The Latest: Bolt: Great field for women's 100 meter race
RIO DE JANEIRO (AP) The Latest on the 2016 Summer Olympics being held in Rio de Janeiro (all times local):
Usain Bolt, no slouch himself on the track, says it's going to be hard to pick a favorite in the women's 100 meters at the Rio Olympics.
Olympic track and field events are starting Friday, including preliminary heats in the women's 100 meters.
Five sprinters at Rio have joined the small list of women to crack the 10.8-second mark: Elaine Thompson of Jamaica, Murielle Ahoure of the Ivory Coast and American teammates English Gardner, Tianna Bartoletta and Tori Bowie. Two-time defending Olympic champion Shelly-Ann Fraser-Pryce of the United States is also in the field.
On the men's side, preliminaries start in the 400 meter and 800 meter races. The man to beat in the 800 meters is David Rudisha of Kenya, who holds the world and Olympic records.
In the 400, Rio fans will get a first look at American LaShawn Merritt, South Africa's Wayde van Niekerk and Grenada's Kirani James.
Winning a gold medal in soccer and not worrying about anything else is no longer good enough for Olympic host Brazil.
Brazilian officials say the country now wants to win as many events as it can and finish in the top 10 in the number of overall medals won – a goal some observers believe may be a tall order.
Adriana Bahar of the Brazilian Olympic Committee tells The Associated Press that ''of course, soccer is a passion in Brazil … but now we want to focus on the 41 other disciplines in the Olympics.''
Brazil has won three medals so far – one of each color. But the Rio de Janeiro Olympics have yet to catch on across the sprawling metropolitan area of 12 million. Stadiums for basketball and judo have been full but many other venues have been lightly attended. Golf appeared to have more rules officials than fans on its opening day.
A Brazilian police officer has died after being shot in the head when he and two others working security at the Rio Olympics got lost near a slum and encountered gunfire.
Justice Minister Alexandre de Moraes announced Helio Vieira's death early Friday on his official Facebook page.
The officers from Brazil's national security force were using a GPS device to navigate unfamiliar streets Wednesday afternoon when they took a wrong turn off a highway leading to Rio's international airport. Their truck was sprayed with bullets, shattering the windows.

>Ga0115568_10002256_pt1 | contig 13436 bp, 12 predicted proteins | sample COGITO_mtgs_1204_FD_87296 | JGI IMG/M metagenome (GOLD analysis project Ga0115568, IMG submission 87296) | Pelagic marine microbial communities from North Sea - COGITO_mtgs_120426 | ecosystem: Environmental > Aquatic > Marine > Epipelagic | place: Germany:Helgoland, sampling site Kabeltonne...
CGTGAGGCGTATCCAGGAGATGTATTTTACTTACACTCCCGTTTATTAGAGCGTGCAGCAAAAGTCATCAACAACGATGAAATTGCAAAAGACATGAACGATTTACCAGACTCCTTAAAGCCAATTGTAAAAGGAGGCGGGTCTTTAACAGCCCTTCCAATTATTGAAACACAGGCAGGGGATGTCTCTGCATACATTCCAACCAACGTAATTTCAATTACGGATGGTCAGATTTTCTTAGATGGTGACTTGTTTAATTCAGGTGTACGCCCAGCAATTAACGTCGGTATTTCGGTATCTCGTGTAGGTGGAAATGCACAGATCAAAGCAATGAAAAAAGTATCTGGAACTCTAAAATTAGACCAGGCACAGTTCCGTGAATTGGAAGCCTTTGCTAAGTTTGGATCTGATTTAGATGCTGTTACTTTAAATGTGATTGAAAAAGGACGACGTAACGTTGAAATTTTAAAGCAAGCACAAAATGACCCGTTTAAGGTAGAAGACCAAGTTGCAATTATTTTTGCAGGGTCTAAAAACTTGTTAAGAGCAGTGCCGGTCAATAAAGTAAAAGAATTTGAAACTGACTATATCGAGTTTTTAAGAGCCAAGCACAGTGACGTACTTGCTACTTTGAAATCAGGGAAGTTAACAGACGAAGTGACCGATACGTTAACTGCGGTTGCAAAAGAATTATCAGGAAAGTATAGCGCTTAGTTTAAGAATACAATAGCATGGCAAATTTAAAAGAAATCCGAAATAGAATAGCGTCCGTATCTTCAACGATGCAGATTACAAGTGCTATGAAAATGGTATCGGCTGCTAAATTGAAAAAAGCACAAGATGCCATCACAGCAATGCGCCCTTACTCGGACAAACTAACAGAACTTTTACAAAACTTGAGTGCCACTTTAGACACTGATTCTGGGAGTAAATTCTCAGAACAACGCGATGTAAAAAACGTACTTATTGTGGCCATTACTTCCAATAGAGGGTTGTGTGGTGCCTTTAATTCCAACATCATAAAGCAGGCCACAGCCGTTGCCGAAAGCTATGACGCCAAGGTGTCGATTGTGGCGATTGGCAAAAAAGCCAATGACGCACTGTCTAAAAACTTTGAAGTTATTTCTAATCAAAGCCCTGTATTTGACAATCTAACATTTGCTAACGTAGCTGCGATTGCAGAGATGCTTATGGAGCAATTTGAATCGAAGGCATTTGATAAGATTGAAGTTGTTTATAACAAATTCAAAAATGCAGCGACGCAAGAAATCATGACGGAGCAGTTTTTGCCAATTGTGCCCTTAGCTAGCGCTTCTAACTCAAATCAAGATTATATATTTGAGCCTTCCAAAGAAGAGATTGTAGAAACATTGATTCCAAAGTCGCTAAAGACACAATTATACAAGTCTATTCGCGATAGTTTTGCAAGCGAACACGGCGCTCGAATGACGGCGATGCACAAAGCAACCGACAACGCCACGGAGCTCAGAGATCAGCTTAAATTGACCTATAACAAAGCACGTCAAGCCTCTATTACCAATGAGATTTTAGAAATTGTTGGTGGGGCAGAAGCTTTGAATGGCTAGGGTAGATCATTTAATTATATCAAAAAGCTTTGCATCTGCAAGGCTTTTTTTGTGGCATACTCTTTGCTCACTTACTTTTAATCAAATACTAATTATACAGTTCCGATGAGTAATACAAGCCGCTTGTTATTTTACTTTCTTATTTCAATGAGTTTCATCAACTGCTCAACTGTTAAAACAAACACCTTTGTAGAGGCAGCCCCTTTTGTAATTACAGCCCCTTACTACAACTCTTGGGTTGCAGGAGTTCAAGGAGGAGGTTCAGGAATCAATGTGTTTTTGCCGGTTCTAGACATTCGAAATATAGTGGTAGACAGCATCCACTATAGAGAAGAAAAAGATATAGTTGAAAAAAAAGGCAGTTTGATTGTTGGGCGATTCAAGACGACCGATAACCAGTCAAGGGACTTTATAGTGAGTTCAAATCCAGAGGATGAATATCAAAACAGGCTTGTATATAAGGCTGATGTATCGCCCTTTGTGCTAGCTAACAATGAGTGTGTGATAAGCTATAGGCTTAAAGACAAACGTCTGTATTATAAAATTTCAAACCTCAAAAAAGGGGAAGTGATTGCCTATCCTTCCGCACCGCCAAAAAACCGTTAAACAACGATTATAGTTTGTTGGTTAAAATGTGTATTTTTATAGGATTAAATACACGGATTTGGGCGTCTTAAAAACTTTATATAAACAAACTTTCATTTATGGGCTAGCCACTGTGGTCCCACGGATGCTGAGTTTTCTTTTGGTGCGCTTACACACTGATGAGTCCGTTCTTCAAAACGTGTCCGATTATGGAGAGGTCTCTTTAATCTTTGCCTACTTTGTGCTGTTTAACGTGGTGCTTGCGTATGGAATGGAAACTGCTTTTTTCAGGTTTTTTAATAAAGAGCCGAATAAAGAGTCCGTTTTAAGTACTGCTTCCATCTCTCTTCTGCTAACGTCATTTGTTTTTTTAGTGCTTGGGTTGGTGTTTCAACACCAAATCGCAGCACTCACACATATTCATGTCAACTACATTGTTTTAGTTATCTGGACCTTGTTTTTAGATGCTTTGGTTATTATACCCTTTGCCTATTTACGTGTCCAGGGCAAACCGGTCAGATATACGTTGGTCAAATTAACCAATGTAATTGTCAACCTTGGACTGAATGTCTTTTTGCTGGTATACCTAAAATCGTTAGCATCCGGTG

Viera died late Thursday and the other officers suffered minor injuries.
More than 85,000 security forces have been deployed in Rio for the Olympics, which is double the number of London in 2012.
Several swimmers have been listed with the wrong qualifying times coming into the Rio Olympics – raising even more questions about the way world swimming body FINA is governing the sport.
FINA did correct some mistakes, including that of a Kuwaiti swimmer competing under the IOC flag.
The Guardian newspaper in Britain reported that 17 swimmers from 16 countries still had qualifying times that didn't match their actual results from last year's world championships. All were admitted to the games under the ''universality rule,'' which aims to spread the sport to developing countries that would not otherwise have qualified.
In a statement Friday, FINA said the Olympic competition in Rio was not affected by the wrong times.
FINA did change the qualifying times for several dozen swimmers, as well as some relay times for major teams such as Italy and Hungary. The times determine heats and lane assignments during preliminary heats.
Fiji has its first-ever Olympic medal – and it's gold to boot. Now that's a reason to party.
The Pacific Island nation erupted with joy Friday after its rugby sevens team crushed Britain 43-7 in final in Rio de Janeiro.
In the capital of Suva, fans packed the 15,000-seat National Stadium to watch the Olympic final on a big screen – held Thursday night in Rio but at 10 a.m. Friday back home. Tense at first as they saw their nation on the brink of an historic achievement, fans relaxed and then rejoiced as Fiji ran away with the victory.
Prime Minister Frank Bainimarama, in Rio for the games, told reporters ''rugby has always lifted the spirit and always brought us together. Right now, whatever political party, there's no difference. Everyone is coming together to celebrate.''
He declared a public holiday for Aug. 22, the day after the team returns home.
Chinese officials say a female Chinese swimmer has tested positive for a banned substance at the Rio Olympics – the first competitor in the sport to fail a test at the games.
The Chinese Swimming Association says 18-year-old Chen Xinyi has tested positive for the diuretic hydrochlorothiazide after she finished fourth in the women's 100-meter butterfly Sunday, missing a bronze medal by nine-hundredths of a second. Xinhua, China's official state news agency, reported the story Friday.
Chen was also scheduled to compete Friday in the 50 meter freestyle.
Chen has applied to the International Olympic Committee to have her B sample tested and to get a hearing on the matter, Xinhua said, citing the swimming association, which promised in a statement to ''take this matter seriously.''